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Most aspects of the New Jersey Workers’ Compensation Act are considered favorably by employers since the law gives employers the right to control medical care and allows termination of temporary disability benefits and medical benefits at maximal medical improvement. One aspect, however, of New Jersey law invariably frustrates employers: reopener claim petitions. These kinds of claims are not common in other states, and many employers are understandably perplexed at the sheer volume of reopeners in New Jersey. The fact is that a high percentage of awards containing a substantial percentage of disability will be reopened for additional benefits.
Technically, the correct term for a reopener is a modification of an award but most practitioners refer to these petitions as reopeners. Here are some basic questions and answers that clients often ask this practitioner.
Question #1: Is it true that only petitioners can file reopeners?
Actually either party can seek modification of a prior award. N.J.S.A. 34:15-27 states that an award may be reviewed on the ground that the disability has diminished. This practitioner has filed on several occasions a petition to modify an award for total disability where the claimant was found working while receiving total disability benefits. Generally, though, reopeners are filed by claimants seeking more medical, temporary or permanent disability benefits.
Question #2: How long does a claimant have to file a reopener?
The claimant has two years from the last payment of indemnity benefits or the last date of authorized treatment, whichever is later, to reopen the award. A period of insanity tolls the statute.
Question #3: What is the legal standard to prove entitlement to further permanency payments?
The claimant must show objective proof that his or her condition has materially worsened since the last award. That kind of proof is the same as proof required in any claim for partial permanent disability such as MRI or x-ray evidence of an impairment, but in a reopener the proofs involve a comparison between those offered at the initial hearing and those at the time of the settlement of the reopener petition. Respondents take the view that mere complaints of increased pain do not satisfy the legal standard for a higher award because pain is subjective. It is important for employers to obtain the transcript created at the time of the initial settlement and then compare those complaints with current complaints. If they have not changed, there may be no basis for additional compensation.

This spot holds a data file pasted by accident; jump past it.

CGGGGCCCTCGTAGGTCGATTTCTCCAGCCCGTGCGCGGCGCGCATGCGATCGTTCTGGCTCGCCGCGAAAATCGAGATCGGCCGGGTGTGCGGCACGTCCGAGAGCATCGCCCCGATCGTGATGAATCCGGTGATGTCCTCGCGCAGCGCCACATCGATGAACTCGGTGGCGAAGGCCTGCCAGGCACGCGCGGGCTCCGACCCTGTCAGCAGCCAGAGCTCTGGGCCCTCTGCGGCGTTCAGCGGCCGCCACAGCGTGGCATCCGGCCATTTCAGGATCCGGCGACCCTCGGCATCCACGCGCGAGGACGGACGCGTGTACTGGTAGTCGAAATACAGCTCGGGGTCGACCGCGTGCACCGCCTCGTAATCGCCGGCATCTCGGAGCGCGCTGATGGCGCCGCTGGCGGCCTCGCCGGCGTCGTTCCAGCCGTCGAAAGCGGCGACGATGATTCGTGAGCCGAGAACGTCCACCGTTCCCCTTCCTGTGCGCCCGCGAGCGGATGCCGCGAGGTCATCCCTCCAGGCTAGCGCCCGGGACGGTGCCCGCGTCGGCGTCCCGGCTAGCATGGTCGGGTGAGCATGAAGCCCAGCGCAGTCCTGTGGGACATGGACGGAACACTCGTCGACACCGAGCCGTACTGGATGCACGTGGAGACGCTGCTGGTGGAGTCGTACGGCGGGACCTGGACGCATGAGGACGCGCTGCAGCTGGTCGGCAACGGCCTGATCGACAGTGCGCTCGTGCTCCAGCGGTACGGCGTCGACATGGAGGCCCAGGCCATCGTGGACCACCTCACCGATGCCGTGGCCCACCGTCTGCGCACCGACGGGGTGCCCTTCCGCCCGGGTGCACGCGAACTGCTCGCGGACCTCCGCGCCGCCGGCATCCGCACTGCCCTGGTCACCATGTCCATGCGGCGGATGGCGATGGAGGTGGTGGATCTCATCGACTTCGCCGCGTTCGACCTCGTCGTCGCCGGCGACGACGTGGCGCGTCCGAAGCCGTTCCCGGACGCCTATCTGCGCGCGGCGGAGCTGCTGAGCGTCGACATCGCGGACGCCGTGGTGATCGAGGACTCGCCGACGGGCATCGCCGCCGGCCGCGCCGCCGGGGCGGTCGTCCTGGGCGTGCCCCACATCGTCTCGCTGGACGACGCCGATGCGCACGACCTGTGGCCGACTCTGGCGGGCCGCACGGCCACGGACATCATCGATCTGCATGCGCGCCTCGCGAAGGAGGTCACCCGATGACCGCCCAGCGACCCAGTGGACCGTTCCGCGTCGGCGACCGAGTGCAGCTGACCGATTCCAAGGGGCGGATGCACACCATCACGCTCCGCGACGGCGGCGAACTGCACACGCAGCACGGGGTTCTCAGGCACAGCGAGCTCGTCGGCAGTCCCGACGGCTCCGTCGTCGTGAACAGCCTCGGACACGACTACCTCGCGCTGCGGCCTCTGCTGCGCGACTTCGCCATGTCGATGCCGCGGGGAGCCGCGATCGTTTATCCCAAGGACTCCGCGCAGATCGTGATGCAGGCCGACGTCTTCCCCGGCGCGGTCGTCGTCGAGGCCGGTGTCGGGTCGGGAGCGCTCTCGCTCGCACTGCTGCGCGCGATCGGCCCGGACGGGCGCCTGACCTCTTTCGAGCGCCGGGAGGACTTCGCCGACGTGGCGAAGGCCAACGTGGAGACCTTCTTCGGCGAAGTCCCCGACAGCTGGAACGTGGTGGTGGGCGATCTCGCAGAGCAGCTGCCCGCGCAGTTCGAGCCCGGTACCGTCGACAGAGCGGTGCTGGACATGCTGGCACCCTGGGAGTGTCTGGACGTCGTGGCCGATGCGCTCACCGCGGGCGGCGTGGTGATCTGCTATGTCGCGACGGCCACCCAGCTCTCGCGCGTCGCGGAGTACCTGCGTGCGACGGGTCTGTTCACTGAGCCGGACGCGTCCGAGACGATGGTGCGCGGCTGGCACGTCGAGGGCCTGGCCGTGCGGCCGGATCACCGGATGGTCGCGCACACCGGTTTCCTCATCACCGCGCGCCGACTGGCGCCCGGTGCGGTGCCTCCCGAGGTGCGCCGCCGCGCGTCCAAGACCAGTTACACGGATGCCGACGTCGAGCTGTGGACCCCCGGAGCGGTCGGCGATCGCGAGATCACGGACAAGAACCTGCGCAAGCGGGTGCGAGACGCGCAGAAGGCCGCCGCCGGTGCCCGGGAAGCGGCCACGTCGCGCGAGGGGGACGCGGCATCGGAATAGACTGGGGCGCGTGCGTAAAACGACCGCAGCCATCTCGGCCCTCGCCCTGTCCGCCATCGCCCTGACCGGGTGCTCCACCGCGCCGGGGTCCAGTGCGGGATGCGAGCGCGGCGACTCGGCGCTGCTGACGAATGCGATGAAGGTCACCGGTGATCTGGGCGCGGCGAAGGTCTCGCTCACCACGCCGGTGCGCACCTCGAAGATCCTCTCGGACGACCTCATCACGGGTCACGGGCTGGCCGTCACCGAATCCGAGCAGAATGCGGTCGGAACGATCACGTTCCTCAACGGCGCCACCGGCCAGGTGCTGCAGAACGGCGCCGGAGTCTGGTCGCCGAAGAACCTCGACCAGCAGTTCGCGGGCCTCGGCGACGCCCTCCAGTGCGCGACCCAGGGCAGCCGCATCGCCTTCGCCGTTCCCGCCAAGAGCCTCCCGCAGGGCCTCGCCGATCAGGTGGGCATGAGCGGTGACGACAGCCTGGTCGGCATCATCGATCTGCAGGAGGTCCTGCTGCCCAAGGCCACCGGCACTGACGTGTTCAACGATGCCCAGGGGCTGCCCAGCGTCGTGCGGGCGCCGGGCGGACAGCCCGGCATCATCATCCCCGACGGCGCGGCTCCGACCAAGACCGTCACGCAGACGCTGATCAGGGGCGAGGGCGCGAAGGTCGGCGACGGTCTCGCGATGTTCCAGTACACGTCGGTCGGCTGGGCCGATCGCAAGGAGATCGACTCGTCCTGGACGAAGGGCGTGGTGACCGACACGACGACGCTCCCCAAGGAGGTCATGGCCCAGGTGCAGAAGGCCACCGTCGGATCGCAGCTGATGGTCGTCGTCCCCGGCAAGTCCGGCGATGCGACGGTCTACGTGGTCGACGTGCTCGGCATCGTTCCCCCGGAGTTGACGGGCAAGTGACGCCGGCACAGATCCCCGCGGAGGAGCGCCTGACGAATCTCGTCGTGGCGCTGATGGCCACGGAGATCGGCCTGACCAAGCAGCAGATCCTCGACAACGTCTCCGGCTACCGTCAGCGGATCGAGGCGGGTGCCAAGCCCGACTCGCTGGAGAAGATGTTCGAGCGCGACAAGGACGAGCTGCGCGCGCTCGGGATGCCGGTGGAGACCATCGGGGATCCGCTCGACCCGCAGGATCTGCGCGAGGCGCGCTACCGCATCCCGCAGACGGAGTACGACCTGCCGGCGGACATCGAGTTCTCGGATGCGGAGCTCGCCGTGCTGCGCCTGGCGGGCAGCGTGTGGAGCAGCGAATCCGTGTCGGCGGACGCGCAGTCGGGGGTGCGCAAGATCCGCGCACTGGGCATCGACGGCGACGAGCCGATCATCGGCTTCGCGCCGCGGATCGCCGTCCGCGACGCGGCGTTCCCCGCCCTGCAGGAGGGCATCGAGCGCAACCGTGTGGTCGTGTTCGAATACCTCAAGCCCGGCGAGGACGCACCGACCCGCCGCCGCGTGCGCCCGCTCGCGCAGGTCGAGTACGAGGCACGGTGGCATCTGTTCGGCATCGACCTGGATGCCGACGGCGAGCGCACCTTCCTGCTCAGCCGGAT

Question #4: When can the respondent resolve a reopener on a Section 20 basis?
Most employers prefer that a reopener claim resolves on a Section 20 because that ends the case and prevents any additional reopener petitions. There is technically no limit to how many times a claimant can reopen a case. A Section 20 in a reopener requires the same standards as any other case for a Section 20: namely, proof of a genuine issue regarding causation, liability, jurisdiction or dependency. Respondent’s counsel will take the position that if its doctor finds no objective change from the prior award, then there is a legitimate issue of liability for a Section 20. Another possible ground for a Section 20 is a subsequent accident since the time of the last award because the current complaints may be from the new accident, not the original accident. Judges of Compensation will generally permit a Section 20 on a reopener if one of the statutory bases has been met and if the claimant lacks evidence of objective changes since the time of the prior award.
Question #5: What should an employer do when the claimant’s attorney files a reopener petition and requests additional treatment?